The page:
Golf Cannot be Sold to Those Who Don't Play It

In this new column, we will publish excerpts from The Meaning of Golf, written by Craig Morrison, who seeks to find the beating heart of golf through its history, its tournaments, its characters, stories and challenges. This is a book that all lovers and fanatics of the game will appreciate and associate with

Craig Morrison

Like all good pursuits it is impossible to master. Even golfing mediocrity is tough to achieve. Despite that, in fact because of it, golf is endlessly appealing to those who will embrace it. But it’s not easy to love. Falling for golf is a bit like falling for your kidnapper. It’s a kind of Stockholm Syndrome.  

In strokeplay golf a round is constructed shot by shot. Like a house of cards, it doesn’t take much for it to collapse.

It begins hopefully with one passable strike out on to a suitably wide first fairway. The player then gingerly knocks one onto the first green. Two putts and they’re on their way. They take the ignominy of some silly dropped shots and perhaps even make them up with a birdie or, depending on ambition, a smattering of pars. As the round goes on the importance of each shot grows. The validity of every shot already gone hangs on the one about to be played. Shot adds to shot until a bitter end or perhaps a sweet finale. But what’s the use of 17 good holes and one shocker?

And so, it is the player begins to ‘feel the heat’, to soak up pressure ‘down the stretch’. After a run of great holes, a golfer finds himself in uncharted waters and begins to panic... It might all be trivial in the grander scheme of things. Nobody dies. All concerned will get home to their beds just the same. But in the moment, it is crushing. And in the moment, at the top of the game, a Major tournament perhaps, the heat is white hot, the sort of sensation few of us will ever know.

In cricket, the batsman approaches a high score in a similar way, for a while at least, building his innings, each shot taking on increased importance. To get over the century is tough and when it happens it is monumental. But then the pressure’s off. 110 runs is a glorious score. More would be better. But the anxiety is gone. Arguably the pressure’s off when he has made what he knows to be an acceptable score. For the first few batters 50 might do. Tail-enders could be happy with 20. When they pass these scores, they can relax. But in golf the burden only grows and the tension is there till the final putt drops. 

In matchplay, golf we can free ourselves of such fears. We play against our opponents, the overall tally not being part of the equation. Playing alone, we compete simply against ourselves and the course. But in all golfing formats we know, with complete clarity, if we’ve done well or otherwise. We don’t need a scorecard or a result to tell us if we have done ourselves proud.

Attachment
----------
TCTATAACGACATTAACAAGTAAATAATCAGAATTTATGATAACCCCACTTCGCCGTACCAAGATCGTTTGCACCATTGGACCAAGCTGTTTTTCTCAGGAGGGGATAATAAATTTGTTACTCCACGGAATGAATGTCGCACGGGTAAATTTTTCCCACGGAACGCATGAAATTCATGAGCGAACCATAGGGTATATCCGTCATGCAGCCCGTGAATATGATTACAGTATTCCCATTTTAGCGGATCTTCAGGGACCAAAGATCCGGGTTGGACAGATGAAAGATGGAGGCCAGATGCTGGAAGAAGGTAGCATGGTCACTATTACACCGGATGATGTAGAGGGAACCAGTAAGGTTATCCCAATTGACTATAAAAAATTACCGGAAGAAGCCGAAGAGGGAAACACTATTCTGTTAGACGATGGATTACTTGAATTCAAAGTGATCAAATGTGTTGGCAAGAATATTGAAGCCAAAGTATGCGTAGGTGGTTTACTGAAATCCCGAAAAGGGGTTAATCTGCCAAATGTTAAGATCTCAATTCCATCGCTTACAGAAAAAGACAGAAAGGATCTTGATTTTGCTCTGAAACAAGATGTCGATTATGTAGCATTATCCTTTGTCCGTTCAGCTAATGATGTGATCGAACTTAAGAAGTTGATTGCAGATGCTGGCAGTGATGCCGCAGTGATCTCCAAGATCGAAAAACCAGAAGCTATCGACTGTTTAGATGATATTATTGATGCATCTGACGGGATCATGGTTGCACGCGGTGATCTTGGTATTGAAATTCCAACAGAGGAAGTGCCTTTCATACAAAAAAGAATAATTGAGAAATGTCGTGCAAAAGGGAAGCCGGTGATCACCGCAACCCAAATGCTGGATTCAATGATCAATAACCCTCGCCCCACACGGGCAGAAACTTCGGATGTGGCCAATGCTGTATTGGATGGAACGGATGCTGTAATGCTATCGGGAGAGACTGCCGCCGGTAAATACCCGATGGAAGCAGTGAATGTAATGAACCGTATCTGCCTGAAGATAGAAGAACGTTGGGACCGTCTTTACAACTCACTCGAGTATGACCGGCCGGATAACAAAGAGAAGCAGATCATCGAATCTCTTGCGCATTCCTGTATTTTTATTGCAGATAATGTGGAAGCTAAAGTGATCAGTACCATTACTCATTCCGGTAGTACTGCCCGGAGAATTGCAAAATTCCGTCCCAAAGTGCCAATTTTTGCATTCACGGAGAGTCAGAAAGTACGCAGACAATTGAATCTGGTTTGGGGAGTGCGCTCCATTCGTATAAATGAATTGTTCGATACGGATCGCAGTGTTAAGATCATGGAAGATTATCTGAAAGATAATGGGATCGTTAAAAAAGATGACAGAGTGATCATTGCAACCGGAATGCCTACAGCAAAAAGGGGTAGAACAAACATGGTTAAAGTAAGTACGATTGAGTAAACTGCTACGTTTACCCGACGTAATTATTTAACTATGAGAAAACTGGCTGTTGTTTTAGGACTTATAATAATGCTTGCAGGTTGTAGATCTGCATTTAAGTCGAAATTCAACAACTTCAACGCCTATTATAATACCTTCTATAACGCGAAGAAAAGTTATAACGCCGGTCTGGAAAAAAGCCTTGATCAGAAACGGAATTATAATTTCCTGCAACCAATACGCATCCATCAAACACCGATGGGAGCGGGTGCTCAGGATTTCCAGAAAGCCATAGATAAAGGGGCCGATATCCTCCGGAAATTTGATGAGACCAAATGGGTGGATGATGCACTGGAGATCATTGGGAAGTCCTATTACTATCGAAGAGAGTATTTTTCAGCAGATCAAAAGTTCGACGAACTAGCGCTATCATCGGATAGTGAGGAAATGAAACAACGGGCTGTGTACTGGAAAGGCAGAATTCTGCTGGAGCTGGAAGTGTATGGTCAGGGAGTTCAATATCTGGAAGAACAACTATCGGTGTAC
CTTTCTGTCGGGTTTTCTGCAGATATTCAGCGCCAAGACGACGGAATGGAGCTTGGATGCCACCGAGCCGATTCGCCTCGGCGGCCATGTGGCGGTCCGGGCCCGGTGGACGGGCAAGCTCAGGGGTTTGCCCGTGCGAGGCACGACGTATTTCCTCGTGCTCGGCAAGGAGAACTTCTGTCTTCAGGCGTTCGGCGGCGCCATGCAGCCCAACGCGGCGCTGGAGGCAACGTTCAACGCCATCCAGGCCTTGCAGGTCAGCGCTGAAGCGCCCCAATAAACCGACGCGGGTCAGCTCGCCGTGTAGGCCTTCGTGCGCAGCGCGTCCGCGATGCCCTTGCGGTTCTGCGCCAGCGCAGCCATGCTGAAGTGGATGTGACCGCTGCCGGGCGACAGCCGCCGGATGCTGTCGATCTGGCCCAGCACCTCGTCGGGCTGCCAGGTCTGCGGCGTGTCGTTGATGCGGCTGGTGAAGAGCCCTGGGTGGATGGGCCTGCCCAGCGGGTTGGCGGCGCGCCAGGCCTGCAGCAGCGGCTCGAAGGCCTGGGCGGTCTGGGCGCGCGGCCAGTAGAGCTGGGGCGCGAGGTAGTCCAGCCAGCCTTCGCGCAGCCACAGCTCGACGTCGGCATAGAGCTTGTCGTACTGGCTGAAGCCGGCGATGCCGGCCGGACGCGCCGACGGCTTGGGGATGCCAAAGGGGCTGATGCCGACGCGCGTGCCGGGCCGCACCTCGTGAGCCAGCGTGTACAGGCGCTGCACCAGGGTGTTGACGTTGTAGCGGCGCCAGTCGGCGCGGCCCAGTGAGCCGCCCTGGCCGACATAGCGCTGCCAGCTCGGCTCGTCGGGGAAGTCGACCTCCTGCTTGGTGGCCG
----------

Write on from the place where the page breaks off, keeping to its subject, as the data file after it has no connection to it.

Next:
Golf is full of contradictions. Consider these.

It is therapeutic but vexing. It can be cruel, torturing the mind, yet it is a pleasant escape. It might be played with friends but is in essence a solitary pursuit. And playing this sport well often leads to panic which in turn brings on poor play.

But golf’s not a sport, is it? How can this inherently safe, low-impact, non-contact hobby be considered sport? You don’t necessarily work hard, physically, when golfing. You don’t really have to change your shoes. Surely, it’s simply a pastime.

Yet golf’s adherents believe it is a sport, a superior sport even (and not just in the attitudes of some of its snobbier institutions). Most definitions of sport refer to skill and physical exertion, competition in the name of entertainment. Older definitions relate to fun, as in he’s a good sport. Golf meets and exceeds the physical skills and competitive criteria while also functioning as a pastime for the less than athletic who happen to be good sports.

That the battle between players is abstract, that it can be simply a player versus the course, that the winning is in numbers and not blows landed, puts off those want contact in their games. There’s no actual physicality, no rough and tumble, yet most of us have met golf club secretaries we’ve wanted to punch. And many of us have thrown a club or at least an invective.

Craig Morrison is the author of 18 Greatest Scottish Golf Holes and 18 Greatest Irish Golf Holes. He is a freelance golf writer, a contributor to many international titles, including HK Golfer. An Anglo-Scot, he lives in Somerset, England.

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